You will never or never realise what I’d do
to see your smile again.
And you’ll never really know where I’d want to
to see you every day.
I go there where my frettings just take me.
I’d kidknap a word that doesn’t exist for you
to apprehend in this almost sad little song
how much I do love you.
And you surely don’t know that whole my long life
I stayed lonely for centuries.
After all those years with you,
which seemed days to me,
I drifted on a cloud.
And if the things that exist can’t bear us,
I still have my dreams to carry us further.
And all those small bits of delirium,
I saved for you,
just to be close to you.
You’re not certain
how I love you
but I have no idea myself
how I would without you.
And every day again
I more and more,
I more and more,
and more and more love you.
And you will never or never guess
how deep I reach into my heart
to be more with you.
Because if only you’re with me,
if only you just smile at me,
my smalles ache does vanish.
But if it’s required
I’ll lift you from the depths,
the deepest craters of my heart,
That you once, just once hold me
I rather have
than the whole world combined.
You’re not certain
how I love you
but I have no idea myself
how I would without you.
And every day again
I more and more,
I more and more,
and more and more love you.
You will never or never realise what I’d do
Translated by me, from Herman van Veen's most brilliantly beautiful song 'Nooit of nooit'.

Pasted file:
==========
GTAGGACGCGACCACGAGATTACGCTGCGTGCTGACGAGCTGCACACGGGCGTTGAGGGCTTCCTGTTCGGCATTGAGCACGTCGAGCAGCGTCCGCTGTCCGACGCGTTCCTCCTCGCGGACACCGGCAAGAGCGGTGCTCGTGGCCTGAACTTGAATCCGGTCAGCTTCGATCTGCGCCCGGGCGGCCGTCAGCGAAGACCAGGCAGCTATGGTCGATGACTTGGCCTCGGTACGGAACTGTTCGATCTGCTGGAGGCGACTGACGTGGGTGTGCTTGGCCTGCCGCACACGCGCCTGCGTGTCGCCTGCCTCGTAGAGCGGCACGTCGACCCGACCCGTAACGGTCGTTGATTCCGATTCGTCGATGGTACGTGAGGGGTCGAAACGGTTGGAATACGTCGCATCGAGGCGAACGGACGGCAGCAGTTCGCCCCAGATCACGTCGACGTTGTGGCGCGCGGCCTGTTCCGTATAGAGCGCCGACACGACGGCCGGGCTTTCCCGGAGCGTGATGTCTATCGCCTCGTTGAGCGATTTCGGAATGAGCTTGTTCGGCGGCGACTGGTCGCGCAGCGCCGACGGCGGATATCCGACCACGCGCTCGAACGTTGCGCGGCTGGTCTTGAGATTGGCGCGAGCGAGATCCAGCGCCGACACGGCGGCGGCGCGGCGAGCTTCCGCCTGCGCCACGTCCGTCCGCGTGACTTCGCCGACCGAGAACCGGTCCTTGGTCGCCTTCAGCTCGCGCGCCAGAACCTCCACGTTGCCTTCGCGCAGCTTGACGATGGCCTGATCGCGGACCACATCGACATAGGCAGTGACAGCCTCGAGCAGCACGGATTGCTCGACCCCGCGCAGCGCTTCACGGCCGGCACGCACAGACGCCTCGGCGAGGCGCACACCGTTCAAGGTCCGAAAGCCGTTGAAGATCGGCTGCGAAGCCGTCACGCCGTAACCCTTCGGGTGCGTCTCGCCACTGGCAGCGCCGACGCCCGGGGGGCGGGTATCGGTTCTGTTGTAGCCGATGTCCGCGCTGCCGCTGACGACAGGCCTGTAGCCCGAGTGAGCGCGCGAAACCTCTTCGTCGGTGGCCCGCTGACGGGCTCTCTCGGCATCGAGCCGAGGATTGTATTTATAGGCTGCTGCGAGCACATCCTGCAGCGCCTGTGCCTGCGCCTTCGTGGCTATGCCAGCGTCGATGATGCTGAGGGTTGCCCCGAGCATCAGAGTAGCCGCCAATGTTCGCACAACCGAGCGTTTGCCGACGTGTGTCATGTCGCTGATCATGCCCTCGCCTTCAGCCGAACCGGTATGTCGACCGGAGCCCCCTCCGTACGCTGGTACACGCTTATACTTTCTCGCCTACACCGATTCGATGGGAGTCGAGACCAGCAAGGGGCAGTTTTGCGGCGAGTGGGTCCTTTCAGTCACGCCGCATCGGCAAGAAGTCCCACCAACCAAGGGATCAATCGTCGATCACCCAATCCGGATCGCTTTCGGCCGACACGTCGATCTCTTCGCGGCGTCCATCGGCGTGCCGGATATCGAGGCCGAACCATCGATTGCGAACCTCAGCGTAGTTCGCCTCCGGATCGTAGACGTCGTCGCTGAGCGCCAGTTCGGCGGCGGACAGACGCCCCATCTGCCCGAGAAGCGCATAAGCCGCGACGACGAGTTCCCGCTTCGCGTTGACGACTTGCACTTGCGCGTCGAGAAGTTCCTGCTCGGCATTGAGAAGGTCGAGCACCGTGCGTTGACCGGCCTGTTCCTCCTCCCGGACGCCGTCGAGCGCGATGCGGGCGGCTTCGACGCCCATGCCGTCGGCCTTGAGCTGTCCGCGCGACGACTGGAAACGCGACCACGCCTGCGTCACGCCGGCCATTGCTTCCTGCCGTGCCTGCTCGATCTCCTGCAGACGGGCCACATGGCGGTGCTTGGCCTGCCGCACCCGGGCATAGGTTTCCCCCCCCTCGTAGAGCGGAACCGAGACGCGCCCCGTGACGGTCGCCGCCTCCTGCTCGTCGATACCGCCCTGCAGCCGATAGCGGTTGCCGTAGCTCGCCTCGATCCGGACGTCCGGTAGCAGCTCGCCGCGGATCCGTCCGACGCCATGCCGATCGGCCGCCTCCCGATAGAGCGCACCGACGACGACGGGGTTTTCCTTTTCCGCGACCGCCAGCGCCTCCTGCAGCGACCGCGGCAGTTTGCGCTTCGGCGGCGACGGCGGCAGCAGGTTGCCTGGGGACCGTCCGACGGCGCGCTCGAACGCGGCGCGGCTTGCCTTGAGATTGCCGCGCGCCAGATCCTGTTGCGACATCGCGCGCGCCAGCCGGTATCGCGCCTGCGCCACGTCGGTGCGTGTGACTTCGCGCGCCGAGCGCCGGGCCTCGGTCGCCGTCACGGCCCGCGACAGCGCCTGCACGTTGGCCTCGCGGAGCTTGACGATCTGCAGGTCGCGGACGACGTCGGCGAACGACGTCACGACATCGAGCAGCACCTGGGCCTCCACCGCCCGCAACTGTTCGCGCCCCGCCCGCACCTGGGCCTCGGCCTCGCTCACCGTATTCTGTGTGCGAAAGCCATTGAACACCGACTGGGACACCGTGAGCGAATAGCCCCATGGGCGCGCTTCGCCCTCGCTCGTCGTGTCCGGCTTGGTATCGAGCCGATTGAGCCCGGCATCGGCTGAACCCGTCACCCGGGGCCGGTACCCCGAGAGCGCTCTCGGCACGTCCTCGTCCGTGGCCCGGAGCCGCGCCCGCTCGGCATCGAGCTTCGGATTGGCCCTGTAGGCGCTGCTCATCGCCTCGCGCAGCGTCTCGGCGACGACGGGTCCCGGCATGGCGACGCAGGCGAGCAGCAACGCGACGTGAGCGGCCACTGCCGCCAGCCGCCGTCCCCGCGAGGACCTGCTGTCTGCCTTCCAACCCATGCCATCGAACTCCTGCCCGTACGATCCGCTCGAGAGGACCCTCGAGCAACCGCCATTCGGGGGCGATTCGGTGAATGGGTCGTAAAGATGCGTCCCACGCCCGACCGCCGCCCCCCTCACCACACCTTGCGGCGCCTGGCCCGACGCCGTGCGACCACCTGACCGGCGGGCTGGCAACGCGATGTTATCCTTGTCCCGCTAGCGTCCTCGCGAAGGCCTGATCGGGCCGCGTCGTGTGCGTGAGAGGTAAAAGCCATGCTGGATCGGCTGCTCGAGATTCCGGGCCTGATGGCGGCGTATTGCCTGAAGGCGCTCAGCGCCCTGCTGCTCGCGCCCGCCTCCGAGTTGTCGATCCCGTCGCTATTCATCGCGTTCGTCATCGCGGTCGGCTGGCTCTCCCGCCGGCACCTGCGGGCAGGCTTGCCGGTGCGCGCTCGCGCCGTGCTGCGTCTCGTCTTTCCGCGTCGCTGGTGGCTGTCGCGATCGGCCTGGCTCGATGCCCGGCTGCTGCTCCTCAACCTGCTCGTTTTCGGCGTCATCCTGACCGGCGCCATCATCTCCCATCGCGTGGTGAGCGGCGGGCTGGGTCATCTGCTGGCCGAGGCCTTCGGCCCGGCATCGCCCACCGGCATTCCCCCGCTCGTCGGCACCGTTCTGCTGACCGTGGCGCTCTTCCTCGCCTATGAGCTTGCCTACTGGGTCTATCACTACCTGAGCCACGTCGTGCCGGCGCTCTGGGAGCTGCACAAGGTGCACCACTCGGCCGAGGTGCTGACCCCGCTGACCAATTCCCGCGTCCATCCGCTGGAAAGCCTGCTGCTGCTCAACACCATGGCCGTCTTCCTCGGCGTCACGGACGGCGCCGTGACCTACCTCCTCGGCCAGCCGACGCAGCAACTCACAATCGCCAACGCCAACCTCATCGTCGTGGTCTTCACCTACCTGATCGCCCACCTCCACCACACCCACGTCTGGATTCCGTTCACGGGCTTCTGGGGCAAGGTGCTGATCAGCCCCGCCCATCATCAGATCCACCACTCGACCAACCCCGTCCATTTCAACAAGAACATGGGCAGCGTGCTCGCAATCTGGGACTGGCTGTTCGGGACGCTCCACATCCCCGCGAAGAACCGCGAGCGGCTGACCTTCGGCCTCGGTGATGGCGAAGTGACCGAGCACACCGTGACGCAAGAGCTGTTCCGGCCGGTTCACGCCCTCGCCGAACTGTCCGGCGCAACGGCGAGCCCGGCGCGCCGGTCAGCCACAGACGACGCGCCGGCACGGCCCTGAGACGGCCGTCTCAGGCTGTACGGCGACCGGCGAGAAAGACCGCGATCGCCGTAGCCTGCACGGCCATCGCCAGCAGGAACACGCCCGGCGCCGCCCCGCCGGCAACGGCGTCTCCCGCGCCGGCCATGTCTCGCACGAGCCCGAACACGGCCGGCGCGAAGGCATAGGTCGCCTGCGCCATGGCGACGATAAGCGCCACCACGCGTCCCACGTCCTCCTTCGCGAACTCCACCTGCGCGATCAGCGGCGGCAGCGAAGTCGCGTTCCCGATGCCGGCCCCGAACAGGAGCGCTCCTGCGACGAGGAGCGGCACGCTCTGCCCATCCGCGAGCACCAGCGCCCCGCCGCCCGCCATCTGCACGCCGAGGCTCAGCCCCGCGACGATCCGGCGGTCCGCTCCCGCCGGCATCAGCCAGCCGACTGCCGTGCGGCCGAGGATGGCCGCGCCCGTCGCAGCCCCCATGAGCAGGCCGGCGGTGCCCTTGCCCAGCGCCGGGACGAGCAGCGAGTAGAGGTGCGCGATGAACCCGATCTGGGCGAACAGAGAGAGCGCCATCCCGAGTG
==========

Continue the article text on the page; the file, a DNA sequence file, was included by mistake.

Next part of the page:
The 3rd and final day of the trip started just before sunrise. I got up early out of my tent, to check on the kangaroos. And I was not disappointed. They were everywhere! And they were beautiful.
After having spent a couple of hours revelling in the beauty of the early morning, breakfast was served, and it was time to move on to the final part of the journey: MacKenzie Falls. A beautiful waterfall, accompanied by a couple more beautiful falls, in the MacKenzie river. Now river is a big word. It's a stream only a few meters wide. But gorgeous. I walked along the river for a couple of kilometers, in the scorching sun, passed a set of falls of which I have no idea if they have a name, continued for another couple of kilometers, and met the massive MacKenzie falls. After that there was a lovely view of the Broken Falls.
After having rested for a bit at the top of the falls, there was nothing left to do but to drive back to Melbourne and have a quick pitstop at a koala shaped restaurant...
I'm looking forward to my next journey already! There is sooooo much to see here.